Thursday, October 05, 2006

What not to do when you're about to be struck by lightning

Yesterday some titanic electrical storms blew through the area.

We've been having some big ones lately, with bright, almost continuous flashes of cloud-to-cloud lightning and short, intense shots of cloud-to-ground (or, more accurately, ground-to-cloud) lightning. A line of powerful storms stretched diagonally across the northeastern part of Pennsylvania yesterday afternoon, but I thought the worst was over by the time I headed home. I was wrong.

As a result of making some stops, I didn't get to my new house until almost 8:00 last night. I had things I needed to unpack - a set of pots and pans, a big box full of kitchen odds and ends. I needed the space in my car today, so leaving the stuff in my car wasn't an option.

It was still storming when I pulled up. The rain was pounding a little less insistently, though, so it seemed like a good time to hustle the stuff into the house. I parked the car, unlocked the passenger's side doors (no automatic locks for me, baby!), turned off the ignition, took the keys in my left hand, grabbed an umbrella in my right, opened the door, stepped out onto the road.

My car keys began to tingle. My, that's peculiar, I thought, in exactly the same voice that Eddie Murphy used when he said those words on his Comedian album. Car keys usually don't tingle and squirm like there's electricity running through them.

I hunched over and ran around to the passenger's side of the car and began to unpack, shielding the boxes with my umbrella. When I touched the metal shaft I noticed that it, too, was tingling and crawling.

I'm gonna die, aren't I? I thought.

Well, needless to say, I didn't. But I could have. Vast fingers of electropotential were reaching out of the street around me, trying to shake hands with oppositely-charged fingers in the clouds above. Had they met, the resulting lightning bolt would have taken the shortest possible path, possibly through the top of my head. The safest place would have been inside the metal shell of my car, since all the electrical current from a lightning strike would have washed over the outer metallic skin and left everything inside unharmed.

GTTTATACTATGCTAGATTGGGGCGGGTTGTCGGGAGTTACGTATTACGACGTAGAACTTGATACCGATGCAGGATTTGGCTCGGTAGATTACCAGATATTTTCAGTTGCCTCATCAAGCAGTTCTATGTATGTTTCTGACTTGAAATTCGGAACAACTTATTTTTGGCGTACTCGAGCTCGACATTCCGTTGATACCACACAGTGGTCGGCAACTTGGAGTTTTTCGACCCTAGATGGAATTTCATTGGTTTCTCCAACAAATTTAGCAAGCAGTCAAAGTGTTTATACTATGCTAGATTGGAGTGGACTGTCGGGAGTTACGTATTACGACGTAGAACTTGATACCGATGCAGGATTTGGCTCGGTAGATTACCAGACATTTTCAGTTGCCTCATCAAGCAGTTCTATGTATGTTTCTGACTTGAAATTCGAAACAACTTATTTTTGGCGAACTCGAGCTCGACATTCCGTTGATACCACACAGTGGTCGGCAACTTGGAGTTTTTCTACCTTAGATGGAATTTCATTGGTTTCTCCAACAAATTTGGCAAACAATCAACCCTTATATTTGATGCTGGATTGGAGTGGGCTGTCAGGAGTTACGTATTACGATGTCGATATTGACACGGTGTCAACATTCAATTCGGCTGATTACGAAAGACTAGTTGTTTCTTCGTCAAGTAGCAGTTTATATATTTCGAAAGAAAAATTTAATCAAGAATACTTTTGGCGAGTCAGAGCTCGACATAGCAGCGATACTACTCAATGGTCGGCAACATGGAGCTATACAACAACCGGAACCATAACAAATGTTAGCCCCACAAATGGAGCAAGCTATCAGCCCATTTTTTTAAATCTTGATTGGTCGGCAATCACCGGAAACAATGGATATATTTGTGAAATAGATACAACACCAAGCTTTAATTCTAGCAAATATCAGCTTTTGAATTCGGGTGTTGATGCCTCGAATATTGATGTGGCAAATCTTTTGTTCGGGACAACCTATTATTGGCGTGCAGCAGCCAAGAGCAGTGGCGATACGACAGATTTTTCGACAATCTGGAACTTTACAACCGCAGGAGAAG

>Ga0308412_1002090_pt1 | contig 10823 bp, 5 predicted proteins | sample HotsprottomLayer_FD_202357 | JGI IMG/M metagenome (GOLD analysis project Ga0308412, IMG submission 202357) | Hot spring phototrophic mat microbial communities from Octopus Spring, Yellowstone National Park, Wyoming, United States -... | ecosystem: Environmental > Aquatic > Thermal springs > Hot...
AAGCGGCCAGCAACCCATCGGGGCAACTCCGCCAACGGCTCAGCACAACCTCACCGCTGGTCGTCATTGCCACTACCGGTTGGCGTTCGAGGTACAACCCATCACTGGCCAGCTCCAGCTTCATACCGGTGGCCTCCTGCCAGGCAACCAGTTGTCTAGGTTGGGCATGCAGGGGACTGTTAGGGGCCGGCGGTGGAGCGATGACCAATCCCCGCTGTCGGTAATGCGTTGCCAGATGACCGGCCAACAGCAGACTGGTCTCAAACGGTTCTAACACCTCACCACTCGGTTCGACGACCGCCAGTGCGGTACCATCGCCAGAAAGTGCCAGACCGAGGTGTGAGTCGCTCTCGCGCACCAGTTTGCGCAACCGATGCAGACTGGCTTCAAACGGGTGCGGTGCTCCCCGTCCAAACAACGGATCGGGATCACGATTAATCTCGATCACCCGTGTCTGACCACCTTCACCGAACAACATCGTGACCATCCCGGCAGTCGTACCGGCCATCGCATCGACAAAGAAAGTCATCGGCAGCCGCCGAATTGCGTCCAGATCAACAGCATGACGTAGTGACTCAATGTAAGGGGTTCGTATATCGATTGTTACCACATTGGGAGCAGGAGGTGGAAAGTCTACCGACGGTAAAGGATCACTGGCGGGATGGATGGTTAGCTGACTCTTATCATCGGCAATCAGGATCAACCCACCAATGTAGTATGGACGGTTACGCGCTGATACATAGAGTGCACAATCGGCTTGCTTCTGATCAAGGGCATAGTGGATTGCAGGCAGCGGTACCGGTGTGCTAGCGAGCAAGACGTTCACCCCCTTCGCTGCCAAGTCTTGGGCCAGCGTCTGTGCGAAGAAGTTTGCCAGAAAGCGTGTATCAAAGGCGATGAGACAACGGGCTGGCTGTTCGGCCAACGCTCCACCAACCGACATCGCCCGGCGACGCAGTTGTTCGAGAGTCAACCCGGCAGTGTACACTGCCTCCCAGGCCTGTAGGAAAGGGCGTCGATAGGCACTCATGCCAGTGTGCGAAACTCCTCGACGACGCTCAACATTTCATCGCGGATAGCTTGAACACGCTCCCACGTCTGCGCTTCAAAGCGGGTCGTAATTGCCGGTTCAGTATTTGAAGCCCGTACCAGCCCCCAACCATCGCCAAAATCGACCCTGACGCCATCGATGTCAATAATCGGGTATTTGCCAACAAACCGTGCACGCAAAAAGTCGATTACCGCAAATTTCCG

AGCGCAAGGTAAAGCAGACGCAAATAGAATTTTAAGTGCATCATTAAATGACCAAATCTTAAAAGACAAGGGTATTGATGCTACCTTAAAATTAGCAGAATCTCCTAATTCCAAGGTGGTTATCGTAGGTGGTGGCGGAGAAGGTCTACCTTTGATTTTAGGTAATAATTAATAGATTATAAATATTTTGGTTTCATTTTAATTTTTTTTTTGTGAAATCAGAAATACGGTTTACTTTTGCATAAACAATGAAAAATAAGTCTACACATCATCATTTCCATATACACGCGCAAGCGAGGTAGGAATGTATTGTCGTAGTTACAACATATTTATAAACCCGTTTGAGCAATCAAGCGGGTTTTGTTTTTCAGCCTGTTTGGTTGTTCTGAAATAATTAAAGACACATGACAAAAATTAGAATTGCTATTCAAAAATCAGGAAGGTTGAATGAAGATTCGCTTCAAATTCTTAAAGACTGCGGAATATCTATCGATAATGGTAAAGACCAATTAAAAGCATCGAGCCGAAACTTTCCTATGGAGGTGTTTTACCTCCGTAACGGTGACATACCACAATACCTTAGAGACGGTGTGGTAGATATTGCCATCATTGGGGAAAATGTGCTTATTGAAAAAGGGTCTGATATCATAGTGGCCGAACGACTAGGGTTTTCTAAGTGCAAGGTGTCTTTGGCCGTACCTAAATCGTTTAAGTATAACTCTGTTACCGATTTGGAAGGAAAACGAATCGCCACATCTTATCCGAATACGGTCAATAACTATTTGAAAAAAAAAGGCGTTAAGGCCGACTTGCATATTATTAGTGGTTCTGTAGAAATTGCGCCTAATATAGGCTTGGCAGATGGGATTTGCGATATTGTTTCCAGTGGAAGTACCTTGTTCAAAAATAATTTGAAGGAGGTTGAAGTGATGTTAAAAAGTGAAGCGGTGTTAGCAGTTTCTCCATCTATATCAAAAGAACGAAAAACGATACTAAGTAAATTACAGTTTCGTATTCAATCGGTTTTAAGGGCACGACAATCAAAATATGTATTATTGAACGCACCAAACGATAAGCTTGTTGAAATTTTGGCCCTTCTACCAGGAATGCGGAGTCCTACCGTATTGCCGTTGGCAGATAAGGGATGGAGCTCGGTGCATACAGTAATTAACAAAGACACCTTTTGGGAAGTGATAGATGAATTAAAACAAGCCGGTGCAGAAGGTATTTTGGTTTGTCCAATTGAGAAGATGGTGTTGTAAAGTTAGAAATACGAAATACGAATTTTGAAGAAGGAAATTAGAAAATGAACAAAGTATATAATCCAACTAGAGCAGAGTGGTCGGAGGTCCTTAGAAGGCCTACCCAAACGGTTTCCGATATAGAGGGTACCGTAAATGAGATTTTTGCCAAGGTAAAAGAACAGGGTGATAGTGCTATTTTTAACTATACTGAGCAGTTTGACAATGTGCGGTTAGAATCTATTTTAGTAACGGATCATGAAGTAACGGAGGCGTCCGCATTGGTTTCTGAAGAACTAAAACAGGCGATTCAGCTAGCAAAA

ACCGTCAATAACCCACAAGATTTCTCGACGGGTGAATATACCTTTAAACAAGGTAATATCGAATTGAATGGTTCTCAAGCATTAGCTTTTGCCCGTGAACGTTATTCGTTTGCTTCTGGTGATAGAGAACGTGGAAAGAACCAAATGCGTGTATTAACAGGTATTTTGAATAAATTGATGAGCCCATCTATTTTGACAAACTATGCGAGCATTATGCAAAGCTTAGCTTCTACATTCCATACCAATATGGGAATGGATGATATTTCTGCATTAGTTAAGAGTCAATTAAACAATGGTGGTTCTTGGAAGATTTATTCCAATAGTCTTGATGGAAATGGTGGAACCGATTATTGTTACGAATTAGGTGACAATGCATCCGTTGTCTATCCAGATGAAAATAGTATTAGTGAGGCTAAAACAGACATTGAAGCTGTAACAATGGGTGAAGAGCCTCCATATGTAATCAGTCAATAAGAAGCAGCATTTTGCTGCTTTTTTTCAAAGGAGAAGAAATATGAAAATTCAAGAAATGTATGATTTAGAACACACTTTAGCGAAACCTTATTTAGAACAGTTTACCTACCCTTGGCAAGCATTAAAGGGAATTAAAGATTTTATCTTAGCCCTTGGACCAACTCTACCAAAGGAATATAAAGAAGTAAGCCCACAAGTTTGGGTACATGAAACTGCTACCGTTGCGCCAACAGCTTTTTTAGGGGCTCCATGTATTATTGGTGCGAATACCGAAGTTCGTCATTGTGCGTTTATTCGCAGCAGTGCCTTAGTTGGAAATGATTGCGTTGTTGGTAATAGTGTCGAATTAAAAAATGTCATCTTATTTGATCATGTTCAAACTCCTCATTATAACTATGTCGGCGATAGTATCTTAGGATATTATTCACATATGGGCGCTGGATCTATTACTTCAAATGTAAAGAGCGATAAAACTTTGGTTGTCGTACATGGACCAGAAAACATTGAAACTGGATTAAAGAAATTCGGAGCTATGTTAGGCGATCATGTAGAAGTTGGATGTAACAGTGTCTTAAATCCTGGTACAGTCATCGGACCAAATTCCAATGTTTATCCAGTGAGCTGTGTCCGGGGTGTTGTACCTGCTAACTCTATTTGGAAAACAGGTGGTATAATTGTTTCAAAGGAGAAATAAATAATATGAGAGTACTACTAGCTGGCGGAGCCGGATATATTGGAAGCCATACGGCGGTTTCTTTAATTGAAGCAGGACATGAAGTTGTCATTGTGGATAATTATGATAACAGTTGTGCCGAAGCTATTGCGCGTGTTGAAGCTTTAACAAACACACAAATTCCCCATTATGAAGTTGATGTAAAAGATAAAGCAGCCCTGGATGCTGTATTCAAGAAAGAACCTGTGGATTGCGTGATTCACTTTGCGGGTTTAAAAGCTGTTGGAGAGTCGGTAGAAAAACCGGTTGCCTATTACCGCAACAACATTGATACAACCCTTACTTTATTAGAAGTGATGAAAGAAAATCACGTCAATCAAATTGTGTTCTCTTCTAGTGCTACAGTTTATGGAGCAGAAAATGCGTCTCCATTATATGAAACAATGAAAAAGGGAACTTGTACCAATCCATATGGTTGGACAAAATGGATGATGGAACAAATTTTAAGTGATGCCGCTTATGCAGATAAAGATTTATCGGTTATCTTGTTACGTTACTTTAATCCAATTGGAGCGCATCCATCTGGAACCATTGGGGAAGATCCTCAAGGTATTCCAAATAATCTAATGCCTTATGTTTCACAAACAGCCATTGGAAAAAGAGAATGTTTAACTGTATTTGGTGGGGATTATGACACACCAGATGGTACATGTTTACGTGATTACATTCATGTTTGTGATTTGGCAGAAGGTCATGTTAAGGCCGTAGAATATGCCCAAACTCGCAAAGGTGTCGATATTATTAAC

That's what I should have done: retreated to the safety of the car's interior, maybe even gotten the hell out of the area. Instead, I walked around my car and unpacked it, tingling keys and umbrella in my hands. I could have been killed. I wasn't. I was stupid, and I was lucky. And I'm still alive.

Kids, don't try that at home.


dee said...

I guess we'll never know how many people's last thought was "My, that's peculiar."

I live across the street from a softball field. Someday I'm going to get a great show when some idiot is standing there holding an aluminum bat while they try to get the game in before "the storm gets closer."

I'm so glad you were spared, despite your flirting with qualifying for a Darwin Award.

anne said...

I always tell my hubby that I have seen my death and it involves lightening. I'm not sure why - I've never had a particular fear of lightening but I just have this feeling...

Weird, I know.

I know someone - two people actually - that were struck by lightening. They were holding hands while the one was trying to unhook their dog from a tie-out. The lightening hit the one, travelled through the other and killed the dog. Stranger still, the one in the middle was pregnant at the time and the baby was unharmed. I said - whatever the name was - its nickname should be sparky.